“I’m sorry dear but you’re only allowed two books at a time, otherwise there wouldn’t be enough to go around”. Agnes felt this couldn’t possibly be true but nonetheless returned four of the books.
“My name is Miss McMillan. What is yours?”
“Well Agnes, why don’t you come with your family to tea on Saturday at my house? I live in that little yellow one across from you. I have shelves of books there I’m sure you would appreciate.” Agnes carefully lifted her two books and ran off. Alex smiled.

On the next Saturday, Agnes’ mother dropped her daughter off at the librarian’s house. Agnes’ father was still too sick to visit or entertain anyone or be left alone and since they only lived across the way, her mother didn’t see what harm it would cause for Agnes to visit Miss McMillan on her own. That is how Agnes and Alex became the best of friends.

All summer long, Agnes would either be carrying books to or from the little yellow house across the street.

To Alex, Agnes was a light in an otherwise dull life but to Agnes, Alex was a mystery. She knew little except that Alex McMillan had taught English in France prior to the War.
Looking back over those years from the distance of her retirement home in Hastings, Agnes, the great grandmother, finds it difficult to remember when she first set eyes on Isaiah. She is almost sure it was as he stepped off the bus from Inveraray but even her, as an Edinburgh girl in 1927, had seen very few black people but now there was one standing in Coldharbour and all eyes were upon him. Some stared unashamed, others held conversations but never fully listened as their attention was spent looking over their companions’ shoulders probably feeling this was polite. One little boy ran up to him and kicked him. This was the day that Isaiah, twenty three years on this planet and as black as coal, turned up on the steps of Miss Alexandra McMillan.

Mrs Edith Huckerby told anyone who would listen that Mac - for that is how she referred to Alex - had taken a lover, and a black one at that, and he was inferior in years and therefore Mac would most certainly burn in hell. Agnes thought she detected a hint of jealousy in Edith’s scrupulous face as she was casting Miss McMillan into the fire and brimstone.

The following Saturday the library was closed as Alex was preparing a tea party. Many of the villagers had tried to ingratiate themselves in order to partake of a scone and a wee cup of tea but Alex was having none of it and only Agnes and Isaiah were guests.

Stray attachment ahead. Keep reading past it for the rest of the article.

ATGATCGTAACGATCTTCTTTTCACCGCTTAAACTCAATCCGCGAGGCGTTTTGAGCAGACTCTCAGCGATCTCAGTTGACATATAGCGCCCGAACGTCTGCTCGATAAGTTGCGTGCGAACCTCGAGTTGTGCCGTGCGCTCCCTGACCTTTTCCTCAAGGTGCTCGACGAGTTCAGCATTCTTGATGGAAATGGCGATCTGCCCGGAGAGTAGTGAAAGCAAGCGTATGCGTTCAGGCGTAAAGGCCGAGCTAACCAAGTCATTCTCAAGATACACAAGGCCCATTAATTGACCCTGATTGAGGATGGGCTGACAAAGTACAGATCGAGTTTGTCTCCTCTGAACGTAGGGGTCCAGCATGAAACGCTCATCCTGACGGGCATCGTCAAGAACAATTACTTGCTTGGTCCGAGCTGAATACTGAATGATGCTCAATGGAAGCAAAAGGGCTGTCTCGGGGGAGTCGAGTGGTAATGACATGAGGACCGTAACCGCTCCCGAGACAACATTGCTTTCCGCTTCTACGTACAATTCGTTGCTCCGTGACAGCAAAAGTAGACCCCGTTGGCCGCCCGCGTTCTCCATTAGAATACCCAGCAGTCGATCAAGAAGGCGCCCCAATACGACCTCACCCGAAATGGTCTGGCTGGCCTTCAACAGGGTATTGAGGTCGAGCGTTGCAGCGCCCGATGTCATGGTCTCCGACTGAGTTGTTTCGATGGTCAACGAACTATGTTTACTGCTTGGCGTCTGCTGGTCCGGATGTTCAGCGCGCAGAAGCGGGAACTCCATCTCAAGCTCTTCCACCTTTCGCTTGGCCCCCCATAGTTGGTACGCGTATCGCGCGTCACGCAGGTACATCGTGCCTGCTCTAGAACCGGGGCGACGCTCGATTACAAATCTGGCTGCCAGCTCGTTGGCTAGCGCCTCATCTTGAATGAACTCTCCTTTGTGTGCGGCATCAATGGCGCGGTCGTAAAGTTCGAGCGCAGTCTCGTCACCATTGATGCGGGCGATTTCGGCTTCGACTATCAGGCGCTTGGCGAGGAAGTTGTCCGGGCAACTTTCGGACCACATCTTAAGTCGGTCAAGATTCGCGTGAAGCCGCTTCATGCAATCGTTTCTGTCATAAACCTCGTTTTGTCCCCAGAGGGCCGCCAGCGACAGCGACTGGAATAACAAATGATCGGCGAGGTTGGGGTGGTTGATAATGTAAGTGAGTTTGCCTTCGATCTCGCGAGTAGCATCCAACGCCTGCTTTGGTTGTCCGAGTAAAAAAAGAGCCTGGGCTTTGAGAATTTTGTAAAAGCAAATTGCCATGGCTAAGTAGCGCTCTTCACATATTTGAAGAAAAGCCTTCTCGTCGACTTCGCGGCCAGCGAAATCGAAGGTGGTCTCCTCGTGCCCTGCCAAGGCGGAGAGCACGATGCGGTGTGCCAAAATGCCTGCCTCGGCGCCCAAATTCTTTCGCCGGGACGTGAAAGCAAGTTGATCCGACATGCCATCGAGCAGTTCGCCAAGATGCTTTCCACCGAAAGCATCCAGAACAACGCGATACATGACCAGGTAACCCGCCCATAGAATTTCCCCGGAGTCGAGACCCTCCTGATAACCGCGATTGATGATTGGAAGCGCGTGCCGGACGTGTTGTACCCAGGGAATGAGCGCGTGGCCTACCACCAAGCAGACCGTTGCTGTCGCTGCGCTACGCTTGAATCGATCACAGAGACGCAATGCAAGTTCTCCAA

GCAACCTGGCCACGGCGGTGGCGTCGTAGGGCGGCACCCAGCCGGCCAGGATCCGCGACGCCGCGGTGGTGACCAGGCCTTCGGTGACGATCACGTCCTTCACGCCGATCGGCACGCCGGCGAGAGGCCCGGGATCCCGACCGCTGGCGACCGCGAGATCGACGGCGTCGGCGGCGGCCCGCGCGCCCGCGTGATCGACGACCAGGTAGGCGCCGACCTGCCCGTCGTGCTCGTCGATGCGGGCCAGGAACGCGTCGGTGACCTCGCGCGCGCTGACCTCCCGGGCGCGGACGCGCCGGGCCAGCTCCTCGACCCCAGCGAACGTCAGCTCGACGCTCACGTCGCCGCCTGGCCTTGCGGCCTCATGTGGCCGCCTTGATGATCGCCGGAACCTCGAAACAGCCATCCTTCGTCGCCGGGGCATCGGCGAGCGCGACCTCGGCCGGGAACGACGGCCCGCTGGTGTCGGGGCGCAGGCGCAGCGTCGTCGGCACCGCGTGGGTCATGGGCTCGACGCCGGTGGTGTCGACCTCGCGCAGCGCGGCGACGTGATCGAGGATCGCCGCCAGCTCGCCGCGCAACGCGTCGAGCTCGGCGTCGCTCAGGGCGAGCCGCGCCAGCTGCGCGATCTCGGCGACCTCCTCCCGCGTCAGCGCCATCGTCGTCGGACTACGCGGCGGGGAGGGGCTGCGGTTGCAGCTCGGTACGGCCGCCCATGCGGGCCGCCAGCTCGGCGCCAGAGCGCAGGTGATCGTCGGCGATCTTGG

Agnes marvelled at the light that reflected from such a black skin. Isaiah glowed, she could think of no better way to put it and the glowing made him seem constantly happy. He laughed a lot, mostly at things he has said himself. Agnes wasn’t sure if this annoyed her but she was willing to put up with it to find out the story. Was Agnes nosey or just full of a healthy curiosity? To be honest she didn’t care as this was all far too interesting to let it slip through her fingers.

“There is something I should tell you Agnes. Isaiah is my son.”
“But he’s...”

“I met his father in France. He was such a kind and brave man who marched into my life. I had never seen such an exotic sight, I was swept away. He was the only man I ever loved, apart from my beautiful boy Isaiah - who has indeed his father’s eyes. I saw those eyes in so many people through the years. I can never seem to forget them.”

“I discovered I was carrying Isaiah on a wild Christmas day in 1905, but the baby was taken away from me shortly after he was born and given to his father’s family. I could never bring a child, much less a black one, back to Coldharbour.”

“Why did you not stay in France?”
“His family did not want me there and I was no longer allowed to teach.”
“Where is he now?” inquired Agnes.
“He died in France two days before the war ended” said a sorrowful Isaiah. “He joined the Buffalo Soldiers, as they called themselves, all American and all black. I only discovered my mother was alive after my father died. When I found out that fact I arranged that we meet in Glasgow, that is, if she was willing....”

“and I was.”
“...but no one had told me my mother was white. It was a shock but she is beautiful, is she not?”